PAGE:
Toast (2010)

Left in the toaster too long

Toast is a fluffy and bittersweet English dramedy set in the 1960s, following the story of a talented teenage chef as he navigates the loss of his mother and his passion for cooking. Adapted and directed by S.J. Clarkson and based on the memoir by celebrity chef Nigel Slater, the film strikes a delicate balance between dry British humor and genuine emotional depth for much of its runtime.

I expect that you read the previous paragraph and something tickled your brain. Maybe you got a chill down your spine and you didn’t know why. There’s something unsettling there, something unholy. And now I will direct your attention to it, readers. It’s the reason I am reviewing the film in the first place. Look at the name of the director and writer: S.J. Clarkson. She has directed exactly two feature films: Toast in 2010… and Madame Web in 2024. Yes, this tiny indie was helmed by the same director as the corporate hack job Madame Web, and you’d have a hard time finding two films that have less in common. Clarkson’s path from British knockoff Sundance dramedy to Marvel bomb of the year involved a lot of TV and mercenary work in the interim, but here she is, and here we are. I will spend the rest of this review pretending that Clarkson has not made another film since Toast, and I encourage you to do the same. It’s easier that way.

Toast has a visual aesthetic that hearkens back to a time when every indie filmmaker hoped their work would be mistaken for a Wes Anderson joint. It features an warm color palette, endless khakis and sage greens. The attention to detail in the set design and costumes is impressive, evoking with richness 1960s England in a smorgasbord of little tacky details.

The script, on the other hand, is deeply hit-or-miss. It has a few segments that Clarkson really brings to life, both of the lighthearted and melancholy variety. The film’s high point is a montage introducing Helena Bonham Carter’s home cleaner character, Mrs. Potter, which is a string of Looney Tunes-style sexual innuendo visual gags: popping appliances, vacuum cleaners sliding in and out, polishing a long cylindrical post, etc.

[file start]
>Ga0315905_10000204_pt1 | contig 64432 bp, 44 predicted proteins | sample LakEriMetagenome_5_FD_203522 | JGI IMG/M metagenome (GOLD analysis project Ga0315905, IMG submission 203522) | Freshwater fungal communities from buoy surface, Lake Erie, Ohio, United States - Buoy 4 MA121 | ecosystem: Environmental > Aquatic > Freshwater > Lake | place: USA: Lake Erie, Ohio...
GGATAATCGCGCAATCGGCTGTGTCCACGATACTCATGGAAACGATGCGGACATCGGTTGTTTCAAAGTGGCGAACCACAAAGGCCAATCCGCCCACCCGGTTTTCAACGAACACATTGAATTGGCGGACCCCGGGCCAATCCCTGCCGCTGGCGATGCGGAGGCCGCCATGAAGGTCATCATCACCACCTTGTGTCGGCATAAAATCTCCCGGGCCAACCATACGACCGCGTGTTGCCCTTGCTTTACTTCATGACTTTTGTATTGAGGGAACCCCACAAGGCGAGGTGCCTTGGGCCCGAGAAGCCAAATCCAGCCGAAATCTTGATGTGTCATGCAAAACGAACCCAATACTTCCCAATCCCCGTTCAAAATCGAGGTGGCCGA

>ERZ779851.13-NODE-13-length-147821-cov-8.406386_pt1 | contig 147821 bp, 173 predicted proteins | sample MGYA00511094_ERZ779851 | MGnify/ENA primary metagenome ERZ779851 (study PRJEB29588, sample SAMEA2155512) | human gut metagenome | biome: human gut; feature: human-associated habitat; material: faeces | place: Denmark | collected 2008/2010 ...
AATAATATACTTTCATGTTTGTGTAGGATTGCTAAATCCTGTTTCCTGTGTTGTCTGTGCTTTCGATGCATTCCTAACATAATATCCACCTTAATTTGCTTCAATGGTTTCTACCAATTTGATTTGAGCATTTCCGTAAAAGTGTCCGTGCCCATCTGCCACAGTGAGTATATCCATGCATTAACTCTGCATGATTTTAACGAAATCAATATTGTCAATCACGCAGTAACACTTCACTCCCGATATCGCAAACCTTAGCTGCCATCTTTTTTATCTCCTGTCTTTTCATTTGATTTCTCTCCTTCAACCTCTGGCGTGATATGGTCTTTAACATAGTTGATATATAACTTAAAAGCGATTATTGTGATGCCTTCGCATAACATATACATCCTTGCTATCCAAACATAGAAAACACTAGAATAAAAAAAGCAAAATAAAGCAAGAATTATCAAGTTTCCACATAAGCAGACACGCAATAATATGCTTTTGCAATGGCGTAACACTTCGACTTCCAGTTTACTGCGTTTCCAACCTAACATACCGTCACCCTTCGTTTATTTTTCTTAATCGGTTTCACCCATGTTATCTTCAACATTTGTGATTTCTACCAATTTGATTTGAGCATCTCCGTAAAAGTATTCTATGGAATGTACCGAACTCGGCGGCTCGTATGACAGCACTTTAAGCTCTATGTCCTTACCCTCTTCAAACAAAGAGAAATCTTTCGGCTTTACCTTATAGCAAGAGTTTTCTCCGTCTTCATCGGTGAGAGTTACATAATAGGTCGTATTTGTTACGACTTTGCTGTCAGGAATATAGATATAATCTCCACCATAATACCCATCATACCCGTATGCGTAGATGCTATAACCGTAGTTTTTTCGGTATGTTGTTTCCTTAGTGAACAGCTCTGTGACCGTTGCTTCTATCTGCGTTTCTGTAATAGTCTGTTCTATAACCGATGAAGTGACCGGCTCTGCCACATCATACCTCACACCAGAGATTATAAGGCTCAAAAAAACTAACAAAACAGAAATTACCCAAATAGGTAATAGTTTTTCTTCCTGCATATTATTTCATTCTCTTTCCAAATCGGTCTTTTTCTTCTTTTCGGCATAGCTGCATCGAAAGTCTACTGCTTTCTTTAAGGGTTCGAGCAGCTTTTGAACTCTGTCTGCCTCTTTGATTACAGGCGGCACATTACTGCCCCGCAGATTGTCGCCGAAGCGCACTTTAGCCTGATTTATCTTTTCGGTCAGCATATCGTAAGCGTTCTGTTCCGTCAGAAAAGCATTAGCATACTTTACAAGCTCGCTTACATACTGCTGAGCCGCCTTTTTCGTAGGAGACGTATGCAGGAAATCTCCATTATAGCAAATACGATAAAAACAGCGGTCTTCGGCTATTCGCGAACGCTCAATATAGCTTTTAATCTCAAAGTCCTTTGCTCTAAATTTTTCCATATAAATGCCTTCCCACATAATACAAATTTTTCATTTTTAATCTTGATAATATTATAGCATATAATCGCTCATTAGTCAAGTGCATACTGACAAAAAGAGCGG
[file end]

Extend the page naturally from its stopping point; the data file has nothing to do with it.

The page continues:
The first two-thirds of the film are pretty strong in general, toggling gently between comedy and sadness. Nigel (Oscar Kennedy/Freddie Highmore) finds himself drawn to cooking, unsure how much it’s a passion as opposed to something filling the void in his life as his mother, who did the home cooking, grows sick and passes away. But the bulk of the runtime is light, general coming of age material rather than anything too focused or biopic-shaped, giving much of the film a gentle pace and light touch.

However, the final act of the film faceplants really hard, spoiling my goodwill and honestly making the first two acts look worse. As if Clarkson (incorrectly) feared her story didn’t have enough conflict and narrative thrust, Toast loses the delicate balance that made the earlier portions so engaging. An abrupt time jump resulting in a new actor for Nigel totally throws off the film’s pace and comfort. The story flails around, looking for some structure and set of themes to latch onto, shotgunning ideas in an unfiltered and confusing cadence: Is Toast a black sheep teen comedy set in the countryside? Is it an ode to father-son love? Perhaps a reflection on being a gay misfit? For about ten minutes, it commits to being a cooking rivalry caper, but then that peters out, too.

The characterization of Mrs. Potter, who had up until the time jump been a very sympathetic and likable character, also takes a turn for the worse. She goes from friendly foil to a mean-spirited object of hatred and venom, totally at odds with the tone of the rest of the story.

Even the foodie angle ends up being a flop. If you’re making a biopic of a famed cook and you can’t offer the viewers a buffet of delectable-looking morsels to devour with our eyes as our mouths water, then what are we even doing here? Also, is it controversial for me to say that English food is pretty much the least appetizing cuisine on the planet? Everything is lumpy and green or brown, often in an unappealing pudding or paste consistency. I will believe that some of it tastes good (I’m not really convinced of that, but I’m willing to give an entire nation at least a shred of benefit of the doubt), but certainly none of it looks any good on screen in Toast.

Toast is intermittently charming as a soft-vibes coming-of-age biopic, but ultimately far too flawed and uneven to be worth a recommendation, even if you’re a sucker for Sundance-style indies like I am.

Is It Good?

Not Very Good (3/8)

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